What to Do about the “Crazy Euro”?

From today’s FT:

ECB under pressure to tackle ‘crazy’ euro

Pressure is mounting on the European Central Bank to take action against a persistently strong euro with a leading industrialist calling on Frankfurt to tackle the “crazy” strength of the currency.

Fabrice Brégier, chief executive of Airbus’s passenger jet business, said the ECB should intervene to push the value of the euro against the dollar down by 10 per cent from an “excessive” $1.35 to between $1.20 and $1.25.

Following the euro over time, it’s clear that the euro is fairly strong, although not matching the levels in period just around the financial crisis. Remember, however, the dollar was particularly weak — and hence the euro particularly strong — just before the onset of the recession.


Figure 1: Log trade weighted value of the euro (broad), nominal (blue) and real (red), 2010=0. NBER defined US recession dates shaded gray. Dashed line at Lehman bankruptcy. Source: BIS.

Still, with euro area growth just barely creeping into the positive area, and with inflation far below target range, one could easily see how a weaker euro could help on both counts.

In terms of competitiveness, one would want to look to the unit labor cost deflated measures, rather than the CPI-deflated measure. Here, the same pattern emerges.


Figure 2: Log CPI-deflated trade weighted value of the euro (blue), and relative unit labor cost deflated (red), 2010=0. NBER defined US recession dates shaded gray. Dashed line at Lehman bankruptcy. Source: IMF IFS.

In the past, I (along with Jeff Frieden) have urged an increase in inflation. We didn’t post a mechanism for achieving that higher inflation, although the usual unconventional monetary policy measures — including credit easing– would have been in contention. However, increasing the ECB’s balance sheet faces some difficulties, ranging from legal to operational.

Nonetheless, today’s headline reminded me of Jeff Frankel’s proposal, made back in March.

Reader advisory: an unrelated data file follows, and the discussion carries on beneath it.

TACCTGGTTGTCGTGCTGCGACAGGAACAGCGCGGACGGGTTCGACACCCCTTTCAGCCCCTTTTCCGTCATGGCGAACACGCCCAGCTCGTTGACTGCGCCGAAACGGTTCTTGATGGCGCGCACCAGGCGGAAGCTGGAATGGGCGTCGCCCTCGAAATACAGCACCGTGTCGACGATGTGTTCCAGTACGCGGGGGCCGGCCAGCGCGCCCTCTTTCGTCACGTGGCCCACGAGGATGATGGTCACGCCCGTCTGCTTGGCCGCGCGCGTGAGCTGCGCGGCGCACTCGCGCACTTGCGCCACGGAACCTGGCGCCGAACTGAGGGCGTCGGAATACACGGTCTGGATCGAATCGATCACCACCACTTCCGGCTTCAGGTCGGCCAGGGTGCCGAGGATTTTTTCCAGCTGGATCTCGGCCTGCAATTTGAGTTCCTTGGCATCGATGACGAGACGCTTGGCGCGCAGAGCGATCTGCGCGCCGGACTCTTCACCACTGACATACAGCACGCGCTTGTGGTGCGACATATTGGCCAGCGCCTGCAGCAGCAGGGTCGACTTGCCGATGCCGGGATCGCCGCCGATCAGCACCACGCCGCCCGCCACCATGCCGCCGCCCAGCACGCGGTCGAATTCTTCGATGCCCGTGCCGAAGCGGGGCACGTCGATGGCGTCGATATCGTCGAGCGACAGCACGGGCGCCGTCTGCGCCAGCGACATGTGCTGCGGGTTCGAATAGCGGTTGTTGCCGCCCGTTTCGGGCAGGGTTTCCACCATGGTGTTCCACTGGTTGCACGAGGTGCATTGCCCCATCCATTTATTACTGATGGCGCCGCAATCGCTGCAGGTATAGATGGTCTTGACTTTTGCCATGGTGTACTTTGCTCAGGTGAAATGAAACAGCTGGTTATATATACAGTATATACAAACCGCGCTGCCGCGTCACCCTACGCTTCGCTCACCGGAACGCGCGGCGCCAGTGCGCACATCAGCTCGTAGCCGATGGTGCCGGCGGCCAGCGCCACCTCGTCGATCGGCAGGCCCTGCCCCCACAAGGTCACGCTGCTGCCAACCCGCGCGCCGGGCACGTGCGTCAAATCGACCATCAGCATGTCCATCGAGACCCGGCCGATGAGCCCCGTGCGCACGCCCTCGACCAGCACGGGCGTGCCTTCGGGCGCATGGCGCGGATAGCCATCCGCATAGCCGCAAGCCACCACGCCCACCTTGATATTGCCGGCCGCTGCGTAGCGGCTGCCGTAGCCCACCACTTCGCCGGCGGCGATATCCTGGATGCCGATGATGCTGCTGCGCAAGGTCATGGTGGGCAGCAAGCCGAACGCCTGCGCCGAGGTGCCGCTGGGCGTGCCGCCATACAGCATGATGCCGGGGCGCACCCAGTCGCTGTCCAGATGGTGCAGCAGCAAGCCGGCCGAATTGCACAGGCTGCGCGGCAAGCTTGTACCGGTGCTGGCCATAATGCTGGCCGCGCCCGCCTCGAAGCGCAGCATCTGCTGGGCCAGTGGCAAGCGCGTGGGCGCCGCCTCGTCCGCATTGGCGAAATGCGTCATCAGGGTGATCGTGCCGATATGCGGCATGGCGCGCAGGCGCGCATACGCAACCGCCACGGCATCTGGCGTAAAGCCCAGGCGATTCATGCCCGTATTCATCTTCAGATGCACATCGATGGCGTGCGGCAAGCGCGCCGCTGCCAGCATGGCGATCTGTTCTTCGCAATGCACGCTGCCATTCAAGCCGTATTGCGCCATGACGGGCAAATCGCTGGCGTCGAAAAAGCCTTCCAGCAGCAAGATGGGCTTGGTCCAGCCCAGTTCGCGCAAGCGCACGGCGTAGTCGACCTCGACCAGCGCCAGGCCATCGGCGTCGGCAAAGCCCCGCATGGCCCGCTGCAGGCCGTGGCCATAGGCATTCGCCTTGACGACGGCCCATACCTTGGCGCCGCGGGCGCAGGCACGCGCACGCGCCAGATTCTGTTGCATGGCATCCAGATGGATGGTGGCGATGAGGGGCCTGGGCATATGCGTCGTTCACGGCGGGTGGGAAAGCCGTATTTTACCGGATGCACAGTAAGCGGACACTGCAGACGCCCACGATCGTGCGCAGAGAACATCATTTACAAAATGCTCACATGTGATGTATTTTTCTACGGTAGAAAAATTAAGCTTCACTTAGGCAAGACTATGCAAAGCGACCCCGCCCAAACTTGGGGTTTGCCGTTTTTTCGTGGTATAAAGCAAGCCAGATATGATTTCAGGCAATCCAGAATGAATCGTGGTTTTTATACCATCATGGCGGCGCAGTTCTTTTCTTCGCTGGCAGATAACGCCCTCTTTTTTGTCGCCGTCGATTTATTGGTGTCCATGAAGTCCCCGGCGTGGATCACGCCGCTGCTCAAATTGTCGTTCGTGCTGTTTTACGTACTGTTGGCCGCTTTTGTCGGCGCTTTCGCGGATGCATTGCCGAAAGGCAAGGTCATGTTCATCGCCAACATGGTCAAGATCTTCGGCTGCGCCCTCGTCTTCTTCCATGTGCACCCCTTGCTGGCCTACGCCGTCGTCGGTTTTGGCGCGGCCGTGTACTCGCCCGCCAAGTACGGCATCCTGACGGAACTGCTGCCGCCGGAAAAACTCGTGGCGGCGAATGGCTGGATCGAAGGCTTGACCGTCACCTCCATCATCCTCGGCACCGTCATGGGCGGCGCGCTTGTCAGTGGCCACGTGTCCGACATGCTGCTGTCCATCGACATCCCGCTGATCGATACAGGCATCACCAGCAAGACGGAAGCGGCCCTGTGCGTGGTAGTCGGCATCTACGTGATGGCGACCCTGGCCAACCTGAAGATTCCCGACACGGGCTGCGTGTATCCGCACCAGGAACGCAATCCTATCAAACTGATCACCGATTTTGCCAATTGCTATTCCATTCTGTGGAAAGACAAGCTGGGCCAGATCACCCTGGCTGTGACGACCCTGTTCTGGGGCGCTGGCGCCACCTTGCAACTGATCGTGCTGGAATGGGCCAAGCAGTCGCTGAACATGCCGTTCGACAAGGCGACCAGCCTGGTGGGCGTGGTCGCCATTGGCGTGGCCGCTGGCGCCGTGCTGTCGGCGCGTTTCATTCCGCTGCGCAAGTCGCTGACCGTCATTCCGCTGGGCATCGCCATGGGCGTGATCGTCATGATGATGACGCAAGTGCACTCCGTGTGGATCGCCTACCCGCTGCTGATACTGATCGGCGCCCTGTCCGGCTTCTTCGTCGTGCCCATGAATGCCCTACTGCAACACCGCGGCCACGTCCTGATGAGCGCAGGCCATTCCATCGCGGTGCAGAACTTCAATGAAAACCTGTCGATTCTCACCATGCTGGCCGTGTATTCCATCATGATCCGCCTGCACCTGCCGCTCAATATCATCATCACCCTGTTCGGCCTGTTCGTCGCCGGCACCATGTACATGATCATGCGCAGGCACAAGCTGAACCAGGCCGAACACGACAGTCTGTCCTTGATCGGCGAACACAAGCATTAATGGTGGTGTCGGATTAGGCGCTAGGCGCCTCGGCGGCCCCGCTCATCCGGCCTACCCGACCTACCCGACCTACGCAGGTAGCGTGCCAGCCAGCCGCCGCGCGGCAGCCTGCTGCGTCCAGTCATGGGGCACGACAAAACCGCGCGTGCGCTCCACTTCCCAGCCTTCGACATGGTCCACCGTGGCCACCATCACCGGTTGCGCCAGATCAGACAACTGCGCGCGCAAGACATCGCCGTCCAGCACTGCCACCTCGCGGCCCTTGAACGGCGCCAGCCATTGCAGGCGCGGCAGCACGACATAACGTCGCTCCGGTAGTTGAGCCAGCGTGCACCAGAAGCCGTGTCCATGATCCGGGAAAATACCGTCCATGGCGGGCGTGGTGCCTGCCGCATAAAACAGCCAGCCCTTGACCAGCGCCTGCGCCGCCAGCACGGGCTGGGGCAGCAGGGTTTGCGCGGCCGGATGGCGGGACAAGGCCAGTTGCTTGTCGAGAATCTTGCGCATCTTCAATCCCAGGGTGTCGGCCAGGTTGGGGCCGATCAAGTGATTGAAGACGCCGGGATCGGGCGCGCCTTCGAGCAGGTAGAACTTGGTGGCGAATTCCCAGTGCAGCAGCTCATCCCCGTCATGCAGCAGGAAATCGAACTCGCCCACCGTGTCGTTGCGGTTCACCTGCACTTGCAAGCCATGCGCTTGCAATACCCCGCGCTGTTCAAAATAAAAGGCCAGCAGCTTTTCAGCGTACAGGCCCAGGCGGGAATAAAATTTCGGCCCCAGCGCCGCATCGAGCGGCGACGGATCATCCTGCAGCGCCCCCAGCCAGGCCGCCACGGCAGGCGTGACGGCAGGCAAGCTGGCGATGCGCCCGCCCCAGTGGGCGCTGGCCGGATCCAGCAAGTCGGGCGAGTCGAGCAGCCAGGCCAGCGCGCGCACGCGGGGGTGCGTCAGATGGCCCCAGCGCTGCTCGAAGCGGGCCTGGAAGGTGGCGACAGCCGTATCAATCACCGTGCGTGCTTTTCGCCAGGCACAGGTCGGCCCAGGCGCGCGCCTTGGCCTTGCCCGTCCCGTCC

The ECB should further ease monetary policy. Inflation at 0.8% across the Eurozone is below the target of ‘close to 2%’, and unemployment in most countries is still high. Under the current conditions, it is hard for the periphery countries to bring their costs the rest of the way back down to internationally competitive levels as they need to do. If inflation is below 1% Eurozone-wide, then the periphery countries have to suffer painful deflation.

The question is how the ECB can ease, since short-term interest rates are already close to zero.

What, then, should the ECB buy, if it is to expand the monetary base? It should not buy euro securities, but rather US treasury securities. In other words, it should go back to intervening in the foreign exchange market. Here are several reasons why.

First, it solves the problem of what to buy without raising legal obstacles. Operations in the foreign exchange market are well within the remit of the ECB.

Second, they also do not pose moral hazard issues (unless one thinks of the long-term moral hazard that the ‘exorbitant privilege’ of printing the world’s international currency creates for US fiscal policy).

Third, ECB purchases of dollars would help push the foreign exchange value of the euro down against the dollar.

Frankel discusses some of the challenges to this measure. Certainly, there is some question of how other policymakers would react to such a policy measure; however, given current conditions — particularly the pace of inflation in the euro area — this approach should be given serious consideration.

28 thoughts on “What to Do about the “Crazy Euro”?

  1. c thomson

    Cute – but political poison inside the Euro zone.

    Why do anything? Keep the pressure on for internal change in France, Italy, etc. The Germans can live with the Euro at these levels.

  2. jonathan

    My impression is the Euro has strengthened because the ECB took the essential step of making a broad guarantee. It’s hard to figure how they could weaken the Euro without also weakening that guarantee – unless you believe their policies are somehow insulated from each other by an invisible wall. The real problem then, IMHO, is that weakening the Euro raises the existential problems that broad guaranteeing statements were meant to solve. If you believe the Euro is fine, that this is just a monetary policy issue, you might feel differently, but I can’t help but think the entire Euro system remains at risk.

    1. don